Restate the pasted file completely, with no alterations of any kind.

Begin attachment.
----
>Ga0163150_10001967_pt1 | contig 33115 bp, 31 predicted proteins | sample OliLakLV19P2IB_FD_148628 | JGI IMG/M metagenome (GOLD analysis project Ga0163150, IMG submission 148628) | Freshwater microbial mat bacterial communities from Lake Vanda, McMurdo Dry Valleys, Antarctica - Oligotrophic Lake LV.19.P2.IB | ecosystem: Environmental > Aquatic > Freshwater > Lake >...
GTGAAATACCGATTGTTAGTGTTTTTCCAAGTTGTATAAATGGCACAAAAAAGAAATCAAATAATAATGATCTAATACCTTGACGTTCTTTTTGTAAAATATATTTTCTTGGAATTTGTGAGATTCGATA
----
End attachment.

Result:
>Ga0163150_10001967_pt1 | contig 33115 bp, 31 predicted proteins | sample OliLakLV19P2IB_FD_148628 | JGI IMG/M metagenome (GOLD analysis project Ga0163150, IMG submission 148628) | Freshwater microbial mat bacterial communities from Lake Vanda, McMurdo Dry Valleys, Antarctica - Oligotrophic Lake LV.19.P2.IB | ecosystem: Environmental > Aquatic > Freshwater > Lake >...
GTGAAATACCGATTGTTAGTGTTTTTCCAAGTTGTATAAATGGCACAAAAAAGAAATCAAATAATAATGATCTAATACCTTGACGTTCTTTTTGTAAAATATATTTTCTTGGAATTTGTGAGATTCGATA